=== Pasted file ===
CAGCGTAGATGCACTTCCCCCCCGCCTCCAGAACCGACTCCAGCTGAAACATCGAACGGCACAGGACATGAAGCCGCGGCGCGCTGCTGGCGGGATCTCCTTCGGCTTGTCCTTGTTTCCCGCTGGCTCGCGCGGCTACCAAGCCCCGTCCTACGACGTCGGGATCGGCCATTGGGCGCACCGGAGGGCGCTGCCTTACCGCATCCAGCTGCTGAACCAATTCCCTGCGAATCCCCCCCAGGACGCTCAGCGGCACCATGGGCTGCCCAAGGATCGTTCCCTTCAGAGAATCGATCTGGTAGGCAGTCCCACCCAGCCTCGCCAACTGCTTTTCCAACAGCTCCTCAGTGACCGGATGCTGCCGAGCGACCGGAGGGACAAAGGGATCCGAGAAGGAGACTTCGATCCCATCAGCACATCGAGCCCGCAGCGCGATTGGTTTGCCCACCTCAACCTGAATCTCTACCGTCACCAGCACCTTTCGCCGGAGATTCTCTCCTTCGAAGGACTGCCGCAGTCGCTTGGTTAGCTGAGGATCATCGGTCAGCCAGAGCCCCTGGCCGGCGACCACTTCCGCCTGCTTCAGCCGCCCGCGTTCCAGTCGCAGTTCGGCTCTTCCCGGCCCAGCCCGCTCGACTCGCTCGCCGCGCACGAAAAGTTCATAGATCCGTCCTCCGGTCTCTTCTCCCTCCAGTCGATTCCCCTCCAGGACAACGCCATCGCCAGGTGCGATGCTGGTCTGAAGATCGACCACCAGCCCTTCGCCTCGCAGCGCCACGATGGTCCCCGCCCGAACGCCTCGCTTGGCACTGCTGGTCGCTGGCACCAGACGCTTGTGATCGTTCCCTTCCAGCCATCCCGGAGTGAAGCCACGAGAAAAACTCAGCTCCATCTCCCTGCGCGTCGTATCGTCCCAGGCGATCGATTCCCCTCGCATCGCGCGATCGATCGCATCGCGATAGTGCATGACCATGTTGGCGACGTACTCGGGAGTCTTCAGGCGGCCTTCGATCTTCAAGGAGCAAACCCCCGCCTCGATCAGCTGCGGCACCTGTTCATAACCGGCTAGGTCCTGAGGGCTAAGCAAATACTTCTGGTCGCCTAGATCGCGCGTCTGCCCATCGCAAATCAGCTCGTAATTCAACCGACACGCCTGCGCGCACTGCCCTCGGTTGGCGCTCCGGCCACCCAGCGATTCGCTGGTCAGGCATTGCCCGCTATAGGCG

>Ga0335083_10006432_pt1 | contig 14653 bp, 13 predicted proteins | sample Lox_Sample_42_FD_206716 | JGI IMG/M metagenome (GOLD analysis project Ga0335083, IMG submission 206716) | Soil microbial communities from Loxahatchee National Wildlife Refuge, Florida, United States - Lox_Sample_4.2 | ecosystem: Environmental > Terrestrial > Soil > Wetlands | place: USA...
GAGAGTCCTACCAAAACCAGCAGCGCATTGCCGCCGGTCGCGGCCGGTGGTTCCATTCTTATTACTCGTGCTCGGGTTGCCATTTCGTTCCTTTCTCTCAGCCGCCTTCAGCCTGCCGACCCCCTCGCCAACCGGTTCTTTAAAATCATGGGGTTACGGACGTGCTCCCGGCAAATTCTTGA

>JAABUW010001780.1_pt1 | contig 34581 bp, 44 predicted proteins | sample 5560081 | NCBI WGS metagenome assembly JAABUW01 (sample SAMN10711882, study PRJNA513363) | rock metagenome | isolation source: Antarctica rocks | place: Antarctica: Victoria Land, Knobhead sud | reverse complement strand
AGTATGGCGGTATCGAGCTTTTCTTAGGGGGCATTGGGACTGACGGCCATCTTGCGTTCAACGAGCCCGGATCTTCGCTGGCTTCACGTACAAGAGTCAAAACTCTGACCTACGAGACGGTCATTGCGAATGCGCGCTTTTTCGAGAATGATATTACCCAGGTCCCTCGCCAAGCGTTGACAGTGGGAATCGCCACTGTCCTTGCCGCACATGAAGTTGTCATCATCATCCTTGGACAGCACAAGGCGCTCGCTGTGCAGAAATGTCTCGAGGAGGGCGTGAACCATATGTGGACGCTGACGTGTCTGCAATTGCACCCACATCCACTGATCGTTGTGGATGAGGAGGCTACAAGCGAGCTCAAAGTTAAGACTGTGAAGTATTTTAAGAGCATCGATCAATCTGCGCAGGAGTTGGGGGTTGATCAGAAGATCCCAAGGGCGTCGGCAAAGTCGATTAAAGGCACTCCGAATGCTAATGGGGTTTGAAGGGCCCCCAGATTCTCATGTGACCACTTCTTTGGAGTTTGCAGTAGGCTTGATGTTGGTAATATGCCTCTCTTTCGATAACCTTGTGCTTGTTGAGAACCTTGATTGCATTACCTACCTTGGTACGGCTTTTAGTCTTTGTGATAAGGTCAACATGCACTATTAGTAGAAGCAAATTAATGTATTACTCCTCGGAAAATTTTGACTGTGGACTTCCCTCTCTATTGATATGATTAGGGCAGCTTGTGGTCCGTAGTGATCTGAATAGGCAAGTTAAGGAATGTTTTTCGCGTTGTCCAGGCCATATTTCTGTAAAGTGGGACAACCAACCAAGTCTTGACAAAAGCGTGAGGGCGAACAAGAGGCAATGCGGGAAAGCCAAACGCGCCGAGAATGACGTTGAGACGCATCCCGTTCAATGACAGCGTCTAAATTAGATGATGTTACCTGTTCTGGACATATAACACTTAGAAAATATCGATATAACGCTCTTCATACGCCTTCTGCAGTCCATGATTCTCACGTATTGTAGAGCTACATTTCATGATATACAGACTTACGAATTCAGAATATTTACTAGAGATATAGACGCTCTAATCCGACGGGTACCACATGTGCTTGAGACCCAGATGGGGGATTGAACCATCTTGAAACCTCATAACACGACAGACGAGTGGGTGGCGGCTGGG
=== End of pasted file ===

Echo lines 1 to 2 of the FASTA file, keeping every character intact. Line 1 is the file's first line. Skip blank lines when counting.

CAGCGTAGATGCACTTCCCCCCCGCCTCCAGAACCGACTCCAGCTGAAACATCGAACGGCACAGGACATGAAGCCGCGGCGCGCTGCTGGCGGGATCTCCTTCGGCTTGTCCTTGTTTCCCGCTGGCTCGCGCGGCTACCAAGCCCCGTCCTACGACGTCGGGATCGGCCATTGGGCGCACCGGAGGGCGCTGCCTTACCGCATCCAGCTGCTGAACCAATTCCCTGCGAATCCCCCCCAGGACGCTCAGCGGCACCATGGGCTGCCCAAGGATCGTTCCCTTCAGAGAATCGATCTGGTAGGCAGTCCCACCCAGCCTCGCCAACTGCTTTTCCAACAGCTCCTCAGTGACCGGATGCTGCCGAGCGACCGGAGGGACAAAGGGATCCGAGAAGGAGACTTCGATCCCATCAGCACATCGAGCCCGCAGCGCGATTGGTTTGCCCACCTCAACCTGAATCTCTACCGTCACCAGCACCTTTCGCCGGAGATTCTCTCCTTCGAAGGACTGCCGCAGTCGCTTGGTTAGCTGAGGATCATCGGTCAGCCAGAGCCCCTGGCCGGCGACCACTTCCGCCTGCTTCAGCCGCCCGCGTTCCAGTCGCAGTTCGGCTCTTCCCGGCCCAGCCCGCTCGACTCGCTCGCCGCGCACGAAAAGTTCATAGATCCGTCCTCCGGTCTCTTCTCCCTCCAGTCGATTCCCCTCCAGGACAACGCCATCGCCAGGTGCGATGCTGGTCTGAAGATCGACCACCAGCCCTTCGCCTCGCAGCGCCACGATGGTCCCCGCCCGAACGCCTCGCTTGGCACTGCTGGTCGCTGGCACCAGACGCTTGTGATCGTTCCCTTCCAGCCATCCCGGAGTGAAGCCACGAGAAAAACTCAGCTCCATCTCCCTGCGCGTCGTATCGTCCCAGGCGATCGATTCCCCTCGCATCGCGCGATCGATCGCATCGCGATAGTGCATGACCATGTTGGCGACGTACTCGGGAGTCTTCAGGCGGCCTTCGATCTTCAAGGAGCAAACCCCCGCCTCGATCAGCTGCGGCACCTGTTCATAACCGGCTAGGTCCTGAGGGCTAAGCAAATACTTCTGGTCGCCTAGATCGCGCGTCTGCCCATCGCAAATCAGCTCGTAATTCAACCGACACGCCTGCGCGCACTGCCCTCGGTTGGCGCTCCGGCCACCCAGCGATTCGCTGGTCAGGCATTGCCCGCTATAGGCG

>Ga0335083_10006432_pt1 | contig 14653 bp, 13 predicted proteins | sample Lox_Sample_42_FD_206716 | JGI IMG/M metagenome (GOLD analysis project Ga0335083, IMG submission 206716) | Soil microbial communities from Loxahatchee National Wildlife Refuge, Florida, United States - Lox_Sample_4.2 | ecosystem: Environmental > Terrestrial > Soil > Wetlands | place: USA...